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on video How does a camera work?

Imagine you are standing in the middle of a room with no windows, doors or lights. What do you see? Well, nothing because there's no light. Now imagine you pull out a flashlight and turn it on. The light from the flashlight moves in a straight line. When that beam of light hits an object, the light bounces off that item and into your eyes, allowing you to see whatever is inside the room.
All light behaves just like that flashlight — it travels in a straight line. But, light also bounces off of objects, which is what allows us to see and photograph objects. When light bounces off an object, it continues to travel in a straight line, but it bounces back at the same angle that it comes in at.
That means light rays are essentially bouncing everywhere in all kinds of different directions. The first camera was essentially a room with a small hole on one side wall. Light would pass through that hole, and since it's reflected in straight lines, the image would be projected on the opposite wall, upside down. While devices like this existed long before true photography, it wasn’t until someone decided to place material that was sensitive to light at the back of that room that photography was born. When light hits the material, which through the course of photography's history was made up of things from glass to paper, the chemicals reacted to light, etching an image in the surface.Since that first camera did not capture very much light, it actually took eight hours to take a single photograph. The image was also quite blurry. So how are we able to take sharp images in milliseconds today? A camera lens.
While light bounces off of objects, it can also pass through objects — but, when it does, it can actually change direction. A camera lens takes all the light rays bouncing around and uses glass to redirect them to a single point, creating a sharp image.
When all of those light rays meet back together on a digital camera sensor or a piece of film, they create a sharp image. If the light doesn't meet at the right point, the image will look blurry or out-of-focus. A lens's focusing system moves the glass piece closer or farther from the sensor or film, allowing the photographer to adjust the lens so that the object is sharp.Distance also plays a role in how camera lenses are able to zoom in. When the front piece of glass moves farther away from the camera sensor, objects become closer. Focal length is the measurement of the distance between where the light rays first hit the lens and where they reach the camera sensor. For example, on a lens with a 300mm focal length, the light takes 300 mm to be directed back into a sharp point on the camera sensor. A 300mm lens is considered a telephoto, or a lens that’s able to bring far objects close.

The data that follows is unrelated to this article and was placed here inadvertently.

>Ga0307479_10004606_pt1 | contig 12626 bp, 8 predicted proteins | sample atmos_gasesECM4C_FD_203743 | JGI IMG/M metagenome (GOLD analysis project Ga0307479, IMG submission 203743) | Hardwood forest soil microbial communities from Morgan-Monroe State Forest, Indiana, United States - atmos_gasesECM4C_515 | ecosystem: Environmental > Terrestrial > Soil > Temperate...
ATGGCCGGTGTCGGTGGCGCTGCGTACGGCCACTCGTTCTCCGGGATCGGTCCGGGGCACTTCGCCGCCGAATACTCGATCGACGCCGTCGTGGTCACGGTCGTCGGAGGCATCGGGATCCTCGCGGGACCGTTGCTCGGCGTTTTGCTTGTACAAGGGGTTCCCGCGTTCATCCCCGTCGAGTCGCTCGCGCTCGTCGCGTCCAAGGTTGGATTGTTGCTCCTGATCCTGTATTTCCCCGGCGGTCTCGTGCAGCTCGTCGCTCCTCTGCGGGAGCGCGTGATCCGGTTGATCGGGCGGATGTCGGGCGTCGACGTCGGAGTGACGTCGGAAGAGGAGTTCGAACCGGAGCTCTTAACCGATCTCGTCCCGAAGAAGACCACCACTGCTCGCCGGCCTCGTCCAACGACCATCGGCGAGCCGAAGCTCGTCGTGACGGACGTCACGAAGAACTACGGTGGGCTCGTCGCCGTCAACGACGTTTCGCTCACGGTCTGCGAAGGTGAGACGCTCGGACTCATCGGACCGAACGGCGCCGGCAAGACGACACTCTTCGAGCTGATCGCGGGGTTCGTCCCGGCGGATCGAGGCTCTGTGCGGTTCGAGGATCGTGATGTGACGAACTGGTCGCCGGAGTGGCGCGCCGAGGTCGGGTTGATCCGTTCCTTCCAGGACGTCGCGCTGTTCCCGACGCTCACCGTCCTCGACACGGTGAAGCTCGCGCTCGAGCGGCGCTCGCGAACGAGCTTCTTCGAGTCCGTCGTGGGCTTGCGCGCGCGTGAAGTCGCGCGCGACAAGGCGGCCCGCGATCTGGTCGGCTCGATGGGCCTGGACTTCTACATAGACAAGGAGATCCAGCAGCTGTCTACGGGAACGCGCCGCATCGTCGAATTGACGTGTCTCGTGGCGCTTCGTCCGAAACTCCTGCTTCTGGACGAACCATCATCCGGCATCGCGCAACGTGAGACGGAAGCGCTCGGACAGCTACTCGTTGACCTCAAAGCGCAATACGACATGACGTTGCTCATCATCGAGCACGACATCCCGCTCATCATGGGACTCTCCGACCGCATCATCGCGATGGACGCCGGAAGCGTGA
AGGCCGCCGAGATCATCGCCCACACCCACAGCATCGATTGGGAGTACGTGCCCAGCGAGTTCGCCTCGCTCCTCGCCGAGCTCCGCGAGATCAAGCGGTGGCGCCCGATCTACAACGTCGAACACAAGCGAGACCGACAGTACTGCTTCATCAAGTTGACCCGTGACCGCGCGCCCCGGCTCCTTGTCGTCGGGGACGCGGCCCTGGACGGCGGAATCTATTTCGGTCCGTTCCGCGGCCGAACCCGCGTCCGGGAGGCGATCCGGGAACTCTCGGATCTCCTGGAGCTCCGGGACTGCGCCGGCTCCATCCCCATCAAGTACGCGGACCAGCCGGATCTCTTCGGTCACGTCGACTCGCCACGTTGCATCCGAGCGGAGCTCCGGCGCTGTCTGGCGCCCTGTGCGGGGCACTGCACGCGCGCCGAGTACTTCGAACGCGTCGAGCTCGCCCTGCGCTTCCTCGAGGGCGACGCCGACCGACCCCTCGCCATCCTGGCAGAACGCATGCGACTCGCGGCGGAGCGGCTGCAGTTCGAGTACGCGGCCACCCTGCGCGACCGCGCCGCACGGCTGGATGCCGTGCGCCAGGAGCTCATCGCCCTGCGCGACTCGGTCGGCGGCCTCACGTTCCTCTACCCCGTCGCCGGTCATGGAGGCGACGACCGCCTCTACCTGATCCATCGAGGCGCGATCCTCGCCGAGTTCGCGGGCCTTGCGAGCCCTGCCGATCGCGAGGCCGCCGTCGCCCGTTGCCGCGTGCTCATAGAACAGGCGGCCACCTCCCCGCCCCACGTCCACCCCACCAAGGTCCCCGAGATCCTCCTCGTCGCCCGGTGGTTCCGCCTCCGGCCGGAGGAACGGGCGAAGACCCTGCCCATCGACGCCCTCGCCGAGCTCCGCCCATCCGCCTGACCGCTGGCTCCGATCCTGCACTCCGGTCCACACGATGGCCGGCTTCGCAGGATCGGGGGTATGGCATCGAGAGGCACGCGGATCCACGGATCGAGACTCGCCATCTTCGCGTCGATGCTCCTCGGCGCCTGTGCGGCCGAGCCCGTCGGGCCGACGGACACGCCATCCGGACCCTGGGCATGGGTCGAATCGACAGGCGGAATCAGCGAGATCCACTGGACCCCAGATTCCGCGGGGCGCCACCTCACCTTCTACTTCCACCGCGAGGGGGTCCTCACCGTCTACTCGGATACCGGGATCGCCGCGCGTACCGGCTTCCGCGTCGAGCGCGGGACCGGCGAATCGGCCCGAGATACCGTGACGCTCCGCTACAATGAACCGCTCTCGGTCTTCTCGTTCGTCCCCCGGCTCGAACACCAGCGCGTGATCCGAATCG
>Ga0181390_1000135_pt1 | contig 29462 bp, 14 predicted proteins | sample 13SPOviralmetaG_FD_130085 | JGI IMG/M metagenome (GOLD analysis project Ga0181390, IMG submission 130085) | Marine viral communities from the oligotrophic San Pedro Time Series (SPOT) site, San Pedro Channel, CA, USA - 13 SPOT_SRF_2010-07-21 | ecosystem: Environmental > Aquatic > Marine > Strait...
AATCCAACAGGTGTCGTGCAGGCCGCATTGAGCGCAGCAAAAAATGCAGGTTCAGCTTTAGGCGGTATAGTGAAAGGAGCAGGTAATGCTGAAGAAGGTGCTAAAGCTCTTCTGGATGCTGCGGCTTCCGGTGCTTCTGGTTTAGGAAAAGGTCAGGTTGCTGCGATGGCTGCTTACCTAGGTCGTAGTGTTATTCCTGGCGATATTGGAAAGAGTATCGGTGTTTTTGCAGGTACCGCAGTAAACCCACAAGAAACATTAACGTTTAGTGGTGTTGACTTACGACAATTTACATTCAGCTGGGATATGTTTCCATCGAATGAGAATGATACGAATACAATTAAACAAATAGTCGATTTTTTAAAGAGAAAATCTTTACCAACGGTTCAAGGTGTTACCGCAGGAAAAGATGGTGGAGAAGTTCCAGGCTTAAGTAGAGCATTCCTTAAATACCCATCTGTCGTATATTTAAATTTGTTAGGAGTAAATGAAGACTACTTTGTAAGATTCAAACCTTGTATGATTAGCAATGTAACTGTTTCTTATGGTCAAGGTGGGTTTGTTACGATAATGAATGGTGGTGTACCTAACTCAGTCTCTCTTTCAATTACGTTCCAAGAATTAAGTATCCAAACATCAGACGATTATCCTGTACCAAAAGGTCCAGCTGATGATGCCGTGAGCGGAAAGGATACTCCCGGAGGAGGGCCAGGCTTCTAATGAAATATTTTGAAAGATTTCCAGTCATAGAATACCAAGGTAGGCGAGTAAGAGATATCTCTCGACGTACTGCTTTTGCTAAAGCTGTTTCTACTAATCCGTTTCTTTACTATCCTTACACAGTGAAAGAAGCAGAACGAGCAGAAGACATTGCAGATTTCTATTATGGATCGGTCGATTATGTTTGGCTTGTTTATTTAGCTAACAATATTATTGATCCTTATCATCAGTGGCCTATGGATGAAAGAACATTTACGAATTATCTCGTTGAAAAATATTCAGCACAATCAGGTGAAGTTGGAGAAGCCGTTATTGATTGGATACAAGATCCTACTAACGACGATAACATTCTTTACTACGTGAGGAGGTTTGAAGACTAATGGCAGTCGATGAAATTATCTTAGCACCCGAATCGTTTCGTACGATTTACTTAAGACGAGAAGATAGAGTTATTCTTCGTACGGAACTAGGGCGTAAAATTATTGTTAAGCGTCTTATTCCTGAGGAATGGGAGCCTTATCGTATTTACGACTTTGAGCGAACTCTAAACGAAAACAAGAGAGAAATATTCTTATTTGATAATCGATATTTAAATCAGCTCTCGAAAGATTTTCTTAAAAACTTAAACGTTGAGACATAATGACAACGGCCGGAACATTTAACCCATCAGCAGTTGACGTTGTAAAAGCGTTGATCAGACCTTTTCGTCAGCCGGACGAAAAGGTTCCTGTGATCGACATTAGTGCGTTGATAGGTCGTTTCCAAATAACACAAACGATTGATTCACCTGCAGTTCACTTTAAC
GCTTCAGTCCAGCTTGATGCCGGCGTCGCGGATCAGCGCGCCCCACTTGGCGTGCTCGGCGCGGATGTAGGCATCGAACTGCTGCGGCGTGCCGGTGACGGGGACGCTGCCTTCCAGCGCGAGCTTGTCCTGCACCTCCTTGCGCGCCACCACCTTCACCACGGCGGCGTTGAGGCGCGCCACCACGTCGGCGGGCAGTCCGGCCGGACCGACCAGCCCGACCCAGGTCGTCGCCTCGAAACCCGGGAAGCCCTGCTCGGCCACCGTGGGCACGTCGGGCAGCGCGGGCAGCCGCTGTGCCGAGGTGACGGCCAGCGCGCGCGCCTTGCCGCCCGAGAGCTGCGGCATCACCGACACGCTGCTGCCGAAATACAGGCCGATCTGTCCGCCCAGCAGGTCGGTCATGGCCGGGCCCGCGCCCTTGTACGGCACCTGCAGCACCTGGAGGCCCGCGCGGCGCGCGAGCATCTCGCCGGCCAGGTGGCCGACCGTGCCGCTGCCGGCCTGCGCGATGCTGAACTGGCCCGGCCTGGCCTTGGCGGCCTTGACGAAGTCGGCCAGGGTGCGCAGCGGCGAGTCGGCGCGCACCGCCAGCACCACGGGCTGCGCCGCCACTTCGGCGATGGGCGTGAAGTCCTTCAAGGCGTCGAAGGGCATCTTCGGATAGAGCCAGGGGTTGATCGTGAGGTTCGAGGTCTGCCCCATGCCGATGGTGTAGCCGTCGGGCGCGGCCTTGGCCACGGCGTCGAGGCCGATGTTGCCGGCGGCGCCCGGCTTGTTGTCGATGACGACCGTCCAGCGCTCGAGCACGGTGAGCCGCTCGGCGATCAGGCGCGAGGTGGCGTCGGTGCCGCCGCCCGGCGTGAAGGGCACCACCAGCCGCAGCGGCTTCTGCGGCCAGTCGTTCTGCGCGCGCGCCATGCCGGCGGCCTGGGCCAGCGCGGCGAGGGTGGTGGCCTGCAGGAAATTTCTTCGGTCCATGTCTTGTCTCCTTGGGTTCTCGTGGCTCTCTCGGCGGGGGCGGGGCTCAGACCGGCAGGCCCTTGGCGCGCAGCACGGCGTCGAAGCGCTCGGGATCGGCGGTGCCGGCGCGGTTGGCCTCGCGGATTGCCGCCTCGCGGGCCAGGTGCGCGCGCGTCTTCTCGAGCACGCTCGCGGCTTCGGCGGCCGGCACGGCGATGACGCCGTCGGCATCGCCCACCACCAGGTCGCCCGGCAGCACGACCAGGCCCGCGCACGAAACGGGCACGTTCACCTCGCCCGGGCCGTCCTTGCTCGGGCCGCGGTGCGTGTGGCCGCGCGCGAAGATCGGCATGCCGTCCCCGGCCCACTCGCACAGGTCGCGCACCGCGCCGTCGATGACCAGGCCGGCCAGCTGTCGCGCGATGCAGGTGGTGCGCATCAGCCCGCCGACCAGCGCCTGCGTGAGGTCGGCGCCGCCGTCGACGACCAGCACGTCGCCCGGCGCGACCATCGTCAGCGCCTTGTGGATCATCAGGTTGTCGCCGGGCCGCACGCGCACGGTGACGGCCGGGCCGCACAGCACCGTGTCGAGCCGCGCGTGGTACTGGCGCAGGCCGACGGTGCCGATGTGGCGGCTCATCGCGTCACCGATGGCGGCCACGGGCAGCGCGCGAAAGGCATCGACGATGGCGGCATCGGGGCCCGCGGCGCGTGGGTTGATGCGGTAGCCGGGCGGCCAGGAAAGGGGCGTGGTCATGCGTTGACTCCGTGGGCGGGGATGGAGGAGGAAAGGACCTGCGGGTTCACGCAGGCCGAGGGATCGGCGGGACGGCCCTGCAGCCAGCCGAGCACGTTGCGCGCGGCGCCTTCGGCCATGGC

Imagine you are standing in the middle of a room with no windows, doors or lights. What do you see? Well, nothing because there's no light. Now imagine you pull out a flashlight and turn it on. The light from the flashlight moves in a straight line. When that beam of light hits an object, the light bounces off that item and into your eyes, allowing you to see whatever is inside the room.
All light behaves just like that flashlight — it travels in a straight line. But, light also bounces off of objects, which is what allows us to see and photograph objects. When light bounces off an object, it continues to travel in a straight line, but it bounces back at the same angle that it comes in at.
That means light rays are essentially bouncing everywhere in all kinds of different directions. The first camera was essentially a room with a small hole on one side wall. Light would pass through that hole, and since it's reflected in straight lines, the image would be projected on the opposite wall, upside down. While devices like this existed long before true photography, it wasn’t until someone decided to place material that was sensitive to light at the back of that room that photography was born. When light hits the material, which through the course of photography's history was made up of things from glass to paper, the chemicals reacted to light, etching an image in the surface.Since that first camera did not capture very much light, it actually took eight hours to take a single photograph. The image was also quite blurry. So how are we able to take sharp images in milliseconds today? A camera lens.
While light bounces off of objects, it can also pass through objects — but, when it does, it can actually change direction. A camera lens takes all the light rays bouncing around and uses glass to redirect them to a single point, creating a sharp image.
When all of those light rays meet back together on a digital camera sensor or a piece of film, they create a sharp image. If the light doesn't meet at the right point, the image will look blurry or out-of-focus. A lens's focusing system moves the glass piece closer or farther from the sensor or film, allowing the photographer to adjust the lens so that the object is sharp.Distance also plays a role in how camera lenses are able to zoom in. When the front piece of glass moves farther away from the camera sensor, objects become closer. Focal length is the measurement of the distance between where the light rays first hit the lens and where they reach the camera sensor. For example, on a lens with a 300mm focal length, the light takes 300 mm to be directed back into a sharp point on the camera sensor. A 300mm lens is considered a telephoto, or a lens that’s able to bring far objects close.

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